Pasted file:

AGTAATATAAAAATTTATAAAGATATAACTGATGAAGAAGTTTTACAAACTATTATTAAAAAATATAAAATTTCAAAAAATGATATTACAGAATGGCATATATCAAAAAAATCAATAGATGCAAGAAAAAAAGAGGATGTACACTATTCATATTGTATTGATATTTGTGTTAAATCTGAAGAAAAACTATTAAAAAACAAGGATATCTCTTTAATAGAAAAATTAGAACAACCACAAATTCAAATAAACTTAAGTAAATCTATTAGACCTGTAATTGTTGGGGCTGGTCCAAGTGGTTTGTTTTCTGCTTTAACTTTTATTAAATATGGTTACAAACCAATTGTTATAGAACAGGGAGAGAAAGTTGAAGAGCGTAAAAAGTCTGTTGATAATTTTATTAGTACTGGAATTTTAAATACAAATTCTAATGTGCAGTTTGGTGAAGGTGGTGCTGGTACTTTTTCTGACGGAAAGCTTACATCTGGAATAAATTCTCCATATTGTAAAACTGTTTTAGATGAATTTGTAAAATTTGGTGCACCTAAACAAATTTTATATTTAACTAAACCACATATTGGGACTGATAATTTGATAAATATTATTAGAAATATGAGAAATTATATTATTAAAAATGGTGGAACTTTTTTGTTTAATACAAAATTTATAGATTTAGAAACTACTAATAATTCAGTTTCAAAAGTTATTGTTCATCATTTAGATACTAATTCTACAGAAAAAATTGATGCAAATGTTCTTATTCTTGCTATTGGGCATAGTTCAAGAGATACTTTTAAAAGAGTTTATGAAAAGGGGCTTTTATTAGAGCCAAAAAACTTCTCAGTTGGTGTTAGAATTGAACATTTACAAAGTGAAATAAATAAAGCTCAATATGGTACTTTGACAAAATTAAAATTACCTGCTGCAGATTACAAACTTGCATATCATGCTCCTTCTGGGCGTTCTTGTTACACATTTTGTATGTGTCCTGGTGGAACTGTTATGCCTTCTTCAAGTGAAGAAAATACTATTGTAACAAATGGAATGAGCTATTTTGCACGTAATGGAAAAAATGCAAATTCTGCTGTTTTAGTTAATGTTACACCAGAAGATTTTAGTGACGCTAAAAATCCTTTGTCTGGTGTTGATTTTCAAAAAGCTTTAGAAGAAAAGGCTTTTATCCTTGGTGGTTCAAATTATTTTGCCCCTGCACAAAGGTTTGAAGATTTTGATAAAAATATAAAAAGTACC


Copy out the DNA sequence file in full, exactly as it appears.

AGTAATATAAAAATTTATAAAGATATAACTGATGAAGAAGTTTTACAAACTATTATTAAAAAATATAAAATTTCAAAAAATGATATTACAGAATGGCATATATCAAAAAAATCAATAGATGCAAGAAAAAAAGAGGATGTACACTATTCATATTGTATTGATATTTGTGTTAAATCTGAAGAAAAACTATTAAAAAACAAGGATATCTCTTTAATAGAAAAATTAGAACAACCACAAATTCAAATAAACTTAAGTAAATCTATTAGACCTGTAATTGTTGGGGCTGGTCCAAGTGGTTTGTTTTCTGCTTTAACTTTTATTAAATATGGTTACAAACCAATTGTTATAGAACAGGGAGAGAAAGTTGAAGAGCGTAAAAAGTCTGTTGATAATTTTATTAGTACTGGAATTTTAAATACAAATTCTAATGTGCAGTTTGGTGAAGGTGGTGCTGGTACTTTTTCTGACGGAAAGCTTACATCTGGAATAAATTCTCCATATTGTAAAACTGTTTTAGATGAATTTGTAAAATTTGGTGCACCTAAACAAATTTTATATTTAACTAAACCACATATTGGGACTGATAATTTGATAAATATTATTAGAAATATGAGAAATTATATTATTAAAAATGGTGGAACTTTTTTGTTTAATACAAAATTTATAGATTTAGAAACTACTAATAATTCAGTTTCAAAAGTTATTGTTCATCATTTAGATACTAATTCTACAGAAAAAATTGATGCAAATGTTCTTATTCTTGCTATTGGGCATAGTTCAAGAGATACTTTTAAAAGAGTTTATGAAAAGGGGCTTTTATTAGAGCCAAAAAACTTCTCAGTTGGTGTTAGAATTGAACATTTACAAAGTGAAATAAATAAAGCTCAATATGGTACTTTGACAAAATTAAAATTACCTGCTGCAGATTACAAACTTGCATATCATGCTCCTTCTGGGCGTTCTTGTTACACATTTTGTATGTGTCCTGGTGGAACTGTTATGCCTTCTTCAAGTGAAGAAAATACTATTGTAACAAATGGAATGAGCTATTTTGCACGTAATGGAAAAAATGCAAATTCTGCTGTTTTAGTTAATGTTACACCAGAAGATTTTAGTGACGCTAAAAATCCTTTGTCTGGTGTTGATTTTCAAAAAGCTTTAGAAGAAAAGGCTTTTATCCTTGGTGGTTCAAATTATTTTGCCCCTGCACAAAGGTTTGAAGATTTTGATAAAAATATAAAAAGTACC